by Jake Sproul Rating: (out of )
With One Hour Photo, Robin Williams completes his trifecta of dark films. The first two of course being March’s ‘Death to Smoochy,’ and May’s ‘Insomnia.’ While accolades rightfully go to Robin Williams for playing such a menacing character so effectively, it is the movie itself that is the real winner.
My opinion on One Hour Photo has swayed back and forth several times. I suppose my original feelings might have been biased considering this was the first R rated movie I have ever snuck into. Thus, right after viewing, it was very difficult to decipher between the adrenalin from the movie, and the adrenalin coursing through my veins from sneaking into the R movie. In the end, the movie beat out the sneaking in rush. (It should be noted that I intend on sneaking into more R movie now, wow, I guess being bad really is like smack!)
I am sure we have all dropped film off at a Rite Aid, or another local photo processing place without giving it a single thought that the person you just paid to develop those photos was judging you, and studying your life. (And if you did, I’ll bet you are kicking yourself for not getting that idea on paper). Sy Parrish is just such a man. He is a mild mannered, kind hearted, yet lonely photo developer at the local Wal-Mart type store. He is a totally normal man, except for one thing, he has a startling obsession with the Yorkin’s, regular customers. He holds this family in such high regard, he longs to be “Uncle Sy.” This “perfect family” that he idolizes, and which I am sure originally drove him to obsession with them. However, when something happens to the family that shows Sy they aren’t perfect, he has a meltdown which leads to serious crime to keep his fantasy and obsession alive.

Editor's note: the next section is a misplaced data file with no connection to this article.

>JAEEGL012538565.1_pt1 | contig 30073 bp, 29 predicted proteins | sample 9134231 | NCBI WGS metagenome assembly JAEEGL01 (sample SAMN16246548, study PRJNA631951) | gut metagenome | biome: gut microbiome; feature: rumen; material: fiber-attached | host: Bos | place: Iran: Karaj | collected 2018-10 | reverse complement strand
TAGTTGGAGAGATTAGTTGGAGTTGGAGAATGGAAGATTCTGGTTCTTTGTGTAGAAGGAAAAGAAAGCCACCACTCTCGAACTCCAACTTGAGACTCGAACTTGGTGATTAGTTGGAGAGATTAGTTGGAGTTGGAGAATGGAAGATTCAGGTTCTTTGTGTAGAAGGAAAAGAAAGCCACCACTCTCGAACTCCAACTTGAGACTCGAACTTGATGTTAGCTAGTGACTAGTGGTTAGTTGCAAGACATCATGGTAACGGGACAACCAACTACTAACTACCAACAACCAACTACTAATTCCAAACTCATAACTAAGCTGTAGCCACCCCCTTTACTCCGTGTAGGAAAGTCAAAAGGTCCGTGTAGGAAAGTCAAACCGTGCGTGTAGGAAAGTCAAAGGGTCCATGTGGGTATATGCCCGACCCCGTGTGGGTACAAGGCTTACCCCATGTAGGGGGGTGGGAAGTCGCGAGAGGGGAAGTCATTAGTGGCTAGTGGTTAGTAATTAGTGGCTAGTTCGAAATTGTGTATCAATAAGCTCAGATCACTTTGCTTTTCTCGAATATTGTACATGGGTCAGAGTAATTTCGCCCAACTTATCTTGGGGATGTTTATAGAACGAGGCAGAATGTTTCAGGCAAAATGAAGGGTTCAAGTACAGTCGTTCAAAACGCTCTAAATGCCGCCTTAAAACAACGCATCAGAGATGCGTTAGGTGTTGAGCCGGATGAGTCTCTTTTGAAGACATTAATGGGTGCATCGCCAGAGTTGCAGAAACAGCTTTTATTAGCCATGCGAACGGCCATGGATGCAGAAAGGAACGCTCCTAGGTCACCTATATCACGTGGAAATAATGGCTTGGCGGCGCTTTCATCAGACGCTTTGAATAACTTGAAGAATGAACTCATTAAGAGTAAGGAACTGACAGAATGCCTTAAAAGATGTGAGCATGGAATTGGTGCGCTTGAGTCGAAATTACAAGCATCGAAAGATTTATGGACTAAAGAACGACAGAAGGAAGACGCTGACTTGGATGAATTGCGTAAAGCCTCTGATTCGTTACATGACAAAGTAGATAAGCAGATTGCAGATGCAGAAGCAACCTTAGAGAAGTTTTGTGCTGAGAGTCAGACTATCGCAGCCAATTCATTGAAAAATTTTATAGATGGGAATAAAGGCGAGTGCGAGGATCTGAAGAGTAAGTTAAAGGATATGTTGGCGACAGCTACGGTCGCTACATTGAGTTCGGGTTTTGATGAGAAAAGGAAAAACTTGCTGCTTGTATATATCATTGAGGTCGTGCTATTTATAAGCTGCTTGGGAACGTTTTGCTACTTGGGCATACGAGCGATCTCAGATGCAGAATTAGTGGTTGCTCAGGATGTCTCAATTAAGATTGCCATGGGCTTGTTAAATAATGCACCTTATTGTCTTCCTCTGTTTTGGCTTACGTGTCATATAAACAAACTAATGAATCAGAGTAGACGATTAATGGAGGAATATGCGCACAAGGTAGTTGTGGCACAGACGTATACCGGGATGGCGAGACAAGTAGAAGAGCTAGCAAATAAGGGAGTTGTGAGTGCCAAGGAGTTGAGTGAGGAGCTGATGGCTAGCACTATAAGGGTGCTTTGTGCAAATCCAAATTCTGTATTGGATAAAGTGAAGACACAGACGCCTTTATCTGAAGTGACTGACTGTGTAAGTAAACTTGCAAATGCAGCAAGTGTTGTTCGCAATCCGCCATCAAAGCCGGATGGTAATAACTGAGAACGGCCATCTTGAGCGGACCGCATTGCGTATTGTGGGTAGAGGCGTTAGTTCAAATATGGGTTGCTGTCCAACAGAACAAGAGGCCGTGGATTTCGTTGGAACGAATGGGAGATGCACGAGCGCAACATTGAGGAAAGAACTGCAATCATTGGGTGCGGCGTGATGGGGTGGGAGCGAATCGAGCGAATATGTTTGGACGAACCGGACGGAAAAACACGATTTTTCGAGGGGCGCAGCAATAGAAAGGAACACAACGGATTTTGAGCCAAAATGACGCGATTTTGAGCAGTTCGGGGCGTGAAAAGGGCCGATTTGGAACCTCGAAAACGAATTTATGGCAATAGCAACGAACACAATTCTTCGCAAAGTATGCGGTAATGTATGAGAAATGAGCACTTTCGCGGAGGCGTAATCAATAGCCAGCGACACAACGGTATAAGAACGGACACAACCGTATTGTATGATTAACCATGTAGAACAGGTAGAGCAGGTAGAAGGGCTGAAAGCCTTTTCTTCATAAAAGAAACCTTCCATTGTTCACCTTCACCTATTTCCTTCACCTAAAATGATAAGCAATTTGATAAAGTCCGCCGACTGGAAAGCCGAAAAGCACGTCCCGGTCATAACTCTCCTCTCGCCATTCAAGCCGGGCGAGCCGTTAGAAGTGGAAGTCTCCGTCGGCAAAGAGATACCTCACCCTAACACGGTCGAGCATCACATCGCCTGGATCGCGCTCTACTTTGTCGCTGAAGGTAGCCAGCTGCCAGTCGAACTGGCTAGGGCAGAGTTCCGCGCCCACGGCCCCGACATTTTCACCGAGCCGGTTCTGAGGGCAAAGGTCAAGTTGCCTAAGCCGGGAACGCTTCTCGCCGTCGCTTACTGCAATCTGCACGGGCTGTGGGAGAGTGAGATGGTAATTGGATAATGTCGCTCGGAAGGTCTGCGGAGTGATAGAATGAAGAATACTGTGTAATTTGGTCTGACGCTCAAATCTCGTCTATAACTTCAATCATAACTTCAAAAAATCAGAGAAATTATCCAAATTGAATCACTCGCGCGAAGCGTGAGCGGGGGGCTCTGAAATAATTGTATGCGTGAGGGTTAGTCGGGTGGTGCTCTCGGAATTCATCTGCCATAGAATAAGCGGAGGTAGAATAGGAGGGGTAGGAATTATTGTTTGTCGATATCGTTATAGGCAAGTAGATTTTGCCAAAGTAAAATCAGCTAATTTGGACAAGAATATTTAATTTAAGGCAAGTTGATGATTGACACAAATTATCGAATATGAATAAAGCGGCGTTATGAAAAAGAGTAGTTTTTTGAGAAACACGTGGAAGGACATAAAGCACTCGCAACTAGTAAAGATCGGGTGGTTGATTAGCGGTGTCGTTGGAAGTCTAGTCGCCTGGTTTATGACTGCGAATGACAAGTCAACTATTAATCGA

Mark Romenack who both wrote and directed this motion picture was brilliant in his view of Parrish’s obsession. They camera work and music score wasn’t particularly hyped to accentuate “he is sick.” Instead we are intrigued by this man’s fascination, which is due to the unpretentious look at Sy’s obsession.
When viewing One Hour Photo, one might think that the camera is simply peering into a key hole, which on the other side of the door, is this story. When the script chooses not to use silly plot elements, One Hour Photo shimmers. We neither learn why Sy is obsessed with this family, or really what makes him tick. We get to simply observe this ever-fascinating character and not be plagued by clunky “events.” This is a welcome treat to the string of movies that show us beginning to end of a “madman“ and then analyze it down for us like we are 5 year olds.
I also truly enjoyed the brisk pace of One Hour Photo. It moved along at such a speed that it kept interest, and gave the movie a fable-like quality. Being only 95 minutes, One Hour Photo allows for a different aspect of this type of film. The brisk pace allows, surprisingly, allows for a far deeper feeling radiated from the film.